Archive for January 17th, 2011

On the Chang Tang

I wrote this past week about Jeremy and Eliza, my nephew and his wife, and their adventure to climb Aconcagua in Soth America.  After arriving in Mendoza in the foothills of the Andes, they set up for  preparations at hostel there that is a gathering spot for international climbers on their way to and from the mountains.  There they met a Swede named Janne Corax.

Of course, the name meant nothing to me but it turns out he is a legendary figure in the world of adventure travel, a man who is best known for his bicycle treks that have taken him all over the globe.  He rides his bike to the mountains, climbs them, then mounts his bike and pedals home.  I’m not talking about riding a few hundred miles down the road here.  He has several times started his journey from his home in southern Sweden , pedaling to Tibet to climb the peaks there then back home via the bike.  At this point he has logged over 82500 km on his cycle.  That’s over 51000 miles.

The picture shown here was on his website and is from one of his journeys across the Chang Tang plateau in Tibet.  The Chang Tang is a vast barren plateau that is about the size of Texas in size, all at an altitude of between 4500 and 5500 meters.  That’s between 16000 and 18000 feet which makes this a very high altitude.  Corax was the first cyclist to ride across this severe terrain.  Actually, he’s done it twice.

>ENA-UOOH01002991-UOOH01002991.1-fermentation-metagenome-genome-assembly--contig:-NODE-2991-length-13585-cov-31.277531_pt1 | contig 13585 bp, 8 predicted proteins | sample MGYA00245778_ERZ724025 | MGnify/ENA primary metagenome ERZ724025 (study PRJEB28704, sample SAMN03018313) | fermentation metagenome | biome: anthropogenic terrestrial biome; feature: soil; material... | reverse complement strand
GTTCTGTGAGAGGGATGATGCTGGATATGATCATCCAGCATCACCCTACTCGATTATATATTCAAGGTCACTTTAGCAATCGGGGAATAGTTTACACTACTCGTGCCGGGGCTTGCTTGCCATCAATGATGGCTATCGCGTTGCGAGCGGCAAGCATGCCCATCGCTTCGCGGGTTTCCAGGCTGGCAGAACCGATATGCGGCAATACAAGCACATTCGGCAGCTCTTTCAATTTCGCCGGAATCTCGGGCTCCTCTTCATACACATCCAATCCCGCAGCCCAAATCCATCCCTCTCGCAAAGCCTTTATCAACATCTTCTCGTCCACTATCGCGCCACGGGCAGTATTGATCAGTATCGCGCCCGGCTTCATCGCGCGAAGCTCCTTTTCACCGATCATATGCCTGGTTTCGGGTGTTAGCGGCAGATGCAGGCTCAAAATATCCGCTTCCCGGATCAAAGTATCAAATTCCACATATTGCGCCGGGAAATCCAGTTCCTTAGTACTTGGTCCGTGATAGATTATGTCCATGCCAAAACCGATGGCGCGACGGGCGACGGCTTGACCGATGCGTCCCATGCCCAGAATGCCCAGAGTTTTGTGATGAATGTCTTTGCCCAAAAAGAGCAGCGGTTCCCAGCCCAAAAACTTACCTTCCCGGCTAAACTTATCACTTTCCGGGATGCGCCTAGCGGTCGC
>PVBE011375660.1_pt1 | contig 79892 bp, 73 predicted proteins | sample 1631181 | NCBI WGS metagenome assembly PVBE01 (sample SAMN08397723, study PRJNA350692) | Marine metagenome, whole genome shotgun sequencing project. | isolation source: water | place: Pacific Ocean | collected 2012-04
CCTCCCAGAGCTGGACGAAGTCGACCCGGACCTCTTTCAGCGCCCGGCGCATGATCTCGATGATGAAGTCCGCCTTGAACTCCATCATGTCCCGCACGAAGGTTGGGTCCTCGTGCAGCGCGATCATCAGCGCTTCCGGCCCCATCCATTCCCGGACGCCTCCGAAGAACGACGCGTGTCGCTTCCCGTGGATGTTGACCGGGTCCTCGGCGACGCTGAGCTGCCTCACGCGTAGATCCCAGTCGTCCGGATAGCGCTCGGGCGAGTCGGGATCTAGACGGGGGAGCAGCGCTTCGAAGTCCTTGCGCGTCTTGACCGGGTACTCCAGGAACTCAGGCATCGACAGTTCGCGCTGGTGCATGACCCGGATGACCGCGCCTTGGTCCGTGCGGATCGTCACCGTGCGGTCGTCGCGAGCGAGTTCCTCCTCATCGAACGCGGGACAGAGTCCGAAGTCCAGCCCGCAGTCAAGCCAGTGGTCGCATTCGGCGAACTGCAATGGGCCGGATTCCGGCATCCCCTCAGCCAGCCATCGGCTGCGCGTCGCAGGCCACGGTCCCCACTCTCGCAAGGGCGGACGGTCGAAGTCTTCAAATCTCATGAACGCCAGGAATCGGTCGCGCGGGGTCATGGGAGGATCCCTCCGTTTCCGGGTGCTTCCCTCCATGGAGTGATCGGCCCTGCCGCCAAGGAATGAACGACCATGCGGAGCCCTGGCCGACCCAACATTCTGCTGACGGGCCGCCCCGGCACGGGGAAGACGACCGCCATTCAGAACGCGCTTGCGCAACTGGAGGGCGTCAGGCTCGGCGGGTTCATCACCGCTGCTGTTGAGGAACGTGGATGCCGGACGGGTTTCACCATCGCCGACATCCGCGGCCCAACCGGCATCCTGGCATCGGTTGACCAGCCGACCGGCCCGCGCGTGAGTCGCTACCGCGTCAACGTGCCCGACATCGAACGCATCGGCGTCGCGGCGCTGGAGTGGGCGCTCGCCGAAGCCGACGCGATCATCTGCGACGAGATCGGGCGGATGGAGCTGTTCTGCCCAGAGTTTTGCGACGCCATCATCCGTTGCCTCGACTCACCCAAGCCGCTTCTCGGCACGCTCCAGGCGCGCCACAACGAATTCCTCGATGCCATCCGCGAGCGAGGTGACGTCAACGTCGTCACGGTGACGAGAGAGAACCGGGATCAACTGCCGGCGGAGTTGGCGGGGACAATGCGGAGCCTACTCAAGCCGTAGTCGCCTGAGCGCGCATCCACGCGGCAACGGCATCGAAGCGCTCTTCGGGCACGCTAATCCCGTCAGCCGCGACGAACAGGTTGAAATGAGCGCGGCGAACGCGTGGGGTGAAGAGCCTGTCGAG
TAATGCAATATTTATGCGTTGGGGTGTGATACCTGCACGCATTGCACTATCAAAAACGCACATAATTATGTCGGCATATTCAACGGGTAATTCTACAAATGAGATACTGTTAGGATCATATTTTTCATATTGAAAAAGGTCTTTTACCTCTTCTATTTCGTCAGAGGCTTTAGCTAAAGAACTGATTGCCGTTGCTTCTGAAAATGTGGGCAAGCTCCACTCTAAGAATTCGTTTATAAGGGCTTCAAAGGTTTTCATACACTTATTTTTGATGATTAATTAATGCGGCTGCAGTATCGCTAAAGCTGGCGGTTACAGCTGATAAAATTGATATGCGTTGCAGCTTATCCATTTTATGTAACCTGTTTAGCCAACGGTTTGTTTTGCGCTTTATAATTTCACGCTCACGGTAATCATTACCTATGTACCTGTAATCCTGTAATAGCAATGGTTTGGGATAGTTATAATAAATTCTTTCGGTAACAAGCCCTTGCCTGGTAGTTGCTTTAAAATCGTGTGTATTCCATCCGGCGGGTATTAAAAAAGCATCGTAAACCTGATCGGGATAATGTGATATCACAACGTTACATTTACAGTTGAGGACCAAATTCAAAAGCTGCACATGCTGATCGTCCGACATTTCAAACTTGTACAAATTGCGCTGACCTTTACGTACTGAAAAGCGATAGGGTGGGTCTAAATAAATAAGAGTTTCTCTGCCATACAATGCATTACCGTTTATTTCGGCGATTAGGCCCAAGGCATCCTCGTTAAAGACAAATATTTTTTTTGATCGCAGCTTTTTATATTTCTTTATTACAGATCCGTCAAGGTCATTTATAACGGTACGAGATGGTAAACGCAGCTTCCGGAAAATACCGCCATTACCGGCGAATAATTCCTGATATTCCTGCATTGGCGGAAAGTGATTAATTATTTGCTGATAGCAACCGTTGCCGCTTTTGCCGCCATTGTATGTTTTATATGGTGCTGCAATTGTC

When I saw this photo it reminded me of an image I had in my mind many years back, before I had started painting.  It was almost identical to this image of a lone figure crossing a vast desolate plain with mountains rising  directly behind it.  It was something I struggled to capture in writing  but could never capture the essence of how it made me feel.  For lack of a better term, I called it the Big Quiet, a term I still use today.  It refers to a personal paradise for me, even in this harsh and desolate context.  An environment free of the constant throb and noise of man.  The world laid bare, at it’s most essential.

So, here it was.  He had found the Big Quiet that I could only imagine.  Actually, I could never do what he has done.  But knowing that it is still out there is a comfort and I am glad there are people like Janne Corax to inspire the imaginations of others with their determination and their daring in seeking their own Big Quiet.

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